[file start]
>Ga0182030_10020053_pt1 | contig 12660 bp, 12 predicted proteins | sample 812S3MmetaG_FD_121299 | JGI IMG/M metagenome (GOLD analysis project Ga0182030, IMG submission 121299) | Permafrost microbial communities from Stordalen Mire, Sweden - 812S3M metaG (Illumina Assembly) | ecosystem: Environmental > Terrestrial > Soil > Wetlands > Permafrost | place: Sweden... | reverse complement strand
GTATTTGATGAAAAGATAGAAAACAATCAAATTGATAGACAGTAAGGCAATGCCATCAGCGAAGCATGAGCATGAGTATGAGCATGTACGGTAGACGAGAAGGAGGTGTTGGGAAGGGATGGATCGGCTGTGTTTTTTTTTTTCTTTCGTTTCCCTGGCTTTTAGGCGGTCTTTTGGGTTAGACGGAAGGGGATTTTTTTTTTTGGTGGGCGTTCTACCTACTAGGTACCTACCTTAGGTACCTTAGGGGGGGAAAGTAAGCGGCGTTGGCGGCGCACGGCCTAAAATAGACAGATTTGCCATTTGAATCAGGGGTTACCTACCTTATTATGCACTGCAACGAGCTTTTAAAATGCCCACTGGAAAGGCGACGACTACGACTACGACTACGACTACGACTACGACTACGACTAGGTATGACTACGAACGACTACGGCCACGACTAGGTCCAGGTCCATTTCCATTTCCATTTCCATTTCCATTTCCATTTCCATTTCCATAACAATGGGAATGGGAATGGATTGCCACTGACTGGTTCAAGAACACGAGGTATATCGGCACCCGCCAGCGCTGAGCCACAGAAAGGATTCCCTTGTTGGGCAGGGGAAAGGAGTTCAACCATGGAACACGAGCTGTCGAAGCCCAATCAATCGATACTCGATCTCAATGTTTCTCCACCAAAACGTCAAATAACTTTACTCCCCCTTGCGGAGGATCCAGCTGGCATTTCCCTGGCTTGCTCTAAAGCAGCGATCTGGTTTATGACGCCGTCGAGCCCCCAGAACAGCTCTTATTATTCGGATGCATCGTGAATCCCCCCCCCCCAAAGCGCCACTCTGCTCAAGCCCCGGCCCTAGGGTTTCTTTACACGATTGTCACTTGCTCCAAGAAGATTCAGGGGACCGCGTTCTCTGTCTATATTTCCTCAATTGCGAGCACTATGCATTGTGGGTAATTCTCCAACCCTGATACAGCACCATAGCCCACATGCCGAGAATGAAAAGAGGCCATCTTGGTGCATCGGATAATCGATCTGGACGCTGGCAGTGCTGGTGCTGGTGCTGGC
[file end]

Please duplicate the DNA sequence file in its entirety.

>Ga0182030_10020053_pt1 | contig 12660 bp, 12 predicted proteins | sample 812S3MmetaG_FD_121299 | JGI IMG/M metagenome (GOLD analysis project Ga0182030, IMG submission 121299) | Permafrost microbial communities from Stordalen Mire, Sweden - 812S3M metaG (Illumina Assembly) | ecosystem: Environmental > Terrestrial > Soil > Wetlands > Permafrost | place: Sweden... | reverse complement strand
GTATTTGATGAAAAGATAGAAAACAATCAAATTGATAGACAGTAAGGCAATGCCATCAGCGAAGCATGAGCATGAGTATGAGCATGTACGGTAGACGAGAAGGAGGTGTTGGGAAGGGATGGATCGGCTGTGTTTTTTTTTTTCTTTCGTTTCCCTGGCTTTTAGGCGGTCTTTTGGGTTAGACGGAAGGGGATTTTTTTTTTTGGTGGGCGTTCTACCTACTAGGTACCTACCTTAGGTACCTTAGGGGGGGAAAGTAAGCGGCGTTGGCGGCGCACGGCCTAAAATAGACAGATTTGCCATTTGAATCAGGGGTTACCTACCTTATTATGCACTGCAACGAGCTTTTAAAATGCCCACTGGAAAGGCGACGACTACGACTACGACTACGACTACGACTACGACTACGACTAGGTATGACTACGAACGACTACGGCCACGACTAGGTCCAGGTCCATTTCCATTTCCATTTCCATTTCCATTTCCATTTCCATTTCCATAACAATGGGAATGGGAATGGATTGCCACTGACTGGTTCAAGAACACGAGGTATATCGGCACCCGCCAGCGCTGAGCCACAGAAAGGATTCCCTTGTTGGGCAGGGGAAAGGAGTTCAACCATGGAACACGAGCTGTCGAAGCCCAATCAATCGATACTCGATCTCAATGTTTCTCCACCAAAACGTCAAATAACTTTACTCCCCCTTGCGGAGGATCCAGCTGGCATTTCCCTGGCTTGCTCTAAAGCAGCGATCTGGTTTATGACGCCGTCGAGCCCCCAGAACAGCTCTTATTATTCGGATGCATCGTGAATCCCCCCCCCCCAAAGCGCCACTCTGCTCAAGCCCCGGCCCTAGGGTTTCTTTACACGATTGTCACTTGCTCCAAGAAGATTCAGGGGACCGCGTTCTCTGTCTATATTTCCTCAATTGCGAGCACTATGCATTGTGGGTAATTCTCCAACCCTGATACAGCACCATAGCCCACATGCCGAGAATGAAAAGAGGCCATCTTGGTGCATCGGATAATCGATCTGGACGCTGGCAGTGCTGGTGCTGGTGCTGGC